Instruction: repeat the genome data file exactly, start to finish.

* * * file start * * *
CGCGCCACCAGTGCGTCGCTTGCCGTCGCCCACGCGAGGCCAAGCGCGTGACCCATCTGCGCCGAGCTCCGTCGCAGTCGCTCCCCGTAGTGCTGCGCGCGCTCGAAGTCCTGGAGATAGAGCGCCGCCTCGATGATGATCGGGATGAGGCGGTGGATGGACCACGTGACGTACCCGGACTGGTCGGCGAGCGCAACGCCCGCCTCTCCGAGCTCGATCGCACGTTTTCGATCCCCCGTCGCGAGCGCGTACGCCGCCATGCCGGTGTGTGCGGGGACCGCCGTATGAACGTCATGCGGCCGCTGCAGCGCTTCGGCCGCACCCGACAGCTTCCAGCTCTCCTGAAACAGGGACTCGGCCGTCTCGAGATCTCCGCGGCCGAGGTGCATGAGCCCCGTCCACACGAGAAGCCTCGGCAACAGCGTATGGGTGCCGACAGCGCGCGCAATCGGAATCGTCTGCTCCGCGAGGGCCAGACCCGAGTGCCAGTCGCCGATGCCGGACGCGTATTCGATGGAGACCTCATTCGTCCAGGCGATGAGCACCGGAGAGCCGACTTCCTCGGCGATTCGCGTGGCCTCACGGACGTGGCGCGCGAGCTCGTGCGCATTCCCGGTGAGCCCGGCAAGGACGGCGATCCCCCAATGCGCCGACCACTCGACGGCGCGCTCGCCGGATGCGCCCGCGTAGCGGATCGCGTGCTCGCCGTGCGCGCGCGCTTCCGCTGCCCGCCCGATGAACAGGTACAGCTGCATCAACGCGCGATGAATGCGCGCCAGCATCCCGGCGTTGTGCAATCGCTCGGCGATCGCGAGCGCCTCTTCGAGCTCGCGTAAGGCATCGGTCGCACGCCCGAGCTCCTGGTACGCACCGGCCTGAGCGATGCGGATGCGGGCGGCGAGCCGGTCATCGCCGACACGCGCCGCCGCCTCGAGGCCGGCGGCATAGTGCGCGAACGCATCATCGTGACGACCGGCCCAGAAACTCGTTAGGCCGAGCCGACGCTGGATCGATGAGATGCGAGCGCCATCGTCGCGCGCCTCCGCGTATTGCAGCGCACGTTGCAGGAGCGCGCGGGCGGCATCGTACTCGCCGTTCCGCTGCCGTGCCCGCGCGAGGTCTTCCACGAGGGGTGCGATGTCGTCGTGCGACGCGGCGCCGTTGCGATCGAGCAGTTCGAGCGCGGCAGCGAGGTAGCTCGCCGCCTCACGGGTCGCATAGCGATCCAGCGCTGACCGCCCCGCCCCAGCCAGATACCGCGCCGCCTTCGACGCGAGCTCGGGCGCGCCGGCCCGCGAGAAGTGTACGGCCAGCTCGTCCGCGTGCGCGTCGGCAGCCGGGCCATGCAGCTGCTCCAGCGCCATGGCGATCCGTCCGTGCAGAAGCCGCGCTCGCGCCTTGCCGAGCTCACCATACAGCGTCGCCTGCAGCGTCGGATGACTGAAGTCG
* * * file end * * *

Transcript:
CGCGCCACCAGTGCGTCGCTTGCCGTCGCCCACGCGAGGCCAAGCGCGTGACCCATCTGCGCCGAGCTCCGTCGCAGTCGCTCCCCGTAGTGCTGCGCGCGCTCGAAGTCCTGGAGATAGAGCGCCGCCTCGATGATGATCGGGATGAGGCGGTGGATGGACCACGTGACGTACCCGGACTGGTCGGCGAGCGCAACGCCCGCCTCTCCGAGCTCGATCGCACGTTTTCGATCCCCCGTCGCGAGCGCGTACGCCGCCATGCCGGTGTGTGCGGGGACCGCCGTATGAACGTCATGCGGCCGCTGCAGCGCTTCGGCCGCACCCGACAGCTTCCAGCTCTCCTGAAACAGGGACTCGGCCGTCTCGAGATCTCCGCGGCCGAGGTGCATGAGCCCCGTCCACACGAGAAGCCTCGGCAACAGCGTATGGGTGCCGACAGCGCGCGCAATCGGAATCGTCTGCTCCGCGAGGGCCAGACCCGAGTGCCAGTCGCCGATGCCGGACGCGTATTCGATGGAGACCTCATTCGTCCAGGCGATGAGCACCGGAGAGCCGACTTCCTCGGCGATTCGCGTGGCCTCACGGACGTGGCGCGCGAGCTCGTGCGCATTCCCGGTGAGCCCGGCAAGGACGGCGATCCCCCAATGCGCCGACCACTCGACGGCGCGCTCGCCGGATGCGCCCGCGTAGCGGATCGCGTGCTCGCCGTGCGCGCGCGCTTCCGCTGCCCGCCCGATGAACAGGTACAGCTGCATCAACGCGCGATGAATGCGCGCCAGCATCCCGGCGTTGTGCAATCGCTCGGCGATCGCGAGCGCCTCTTCGAGCTCGCGTAAGGCATCGGTCGCACGCCCGAGCTCCTGGTACGCACCGGCCTGAGCGATGCGGATGCGGGCGGCGAGCCGGTCATCGCCGACACGCGCCGCCGCCTCGAGGCCGGCGGCATAGTGCGCGAACGCATCATCGTGACGACCGGCCCAGAAACTCGTTAGGCCGAGCCGACGCTGGATCGATGAGATGCGAGCGCCATCGTCGCGCGCCTCCGCGTATTGCAGCGCACGTTGCAGGAGCGCGCGGGCGGCATCGTACTCGCCGTTCCGCTGCCGTGCCCGCGCGAGGTCTTCCACGAGGGGTGCGATGTCGTCGTGCGACGCGGCGCCGTTGCGATCGAGCAGTTCGAGCGCGGCAGCGAGGTAGCTCGCCGCCTCACGGGTCGCATAGCGATCCAGCGCTGACCGCCCCGCCCCAGCCAGATACCGCGCCGCCTTCGACGCGAGCTCGGGCGCGCCGGCCCGCGAGAAGTGTACGGCCAGCTCGTCCGCGTGCGCGTCGGCAGCCGGGCCATGCAGCTGCTCCAGCGCCATGGCGATCCGTCCGTGCAGAAGCCGCGCTCGCGCCTTGCCGAGCTCACCATACAGCGTCGCCTGCAGCGTCGGATGACTGAAGTCG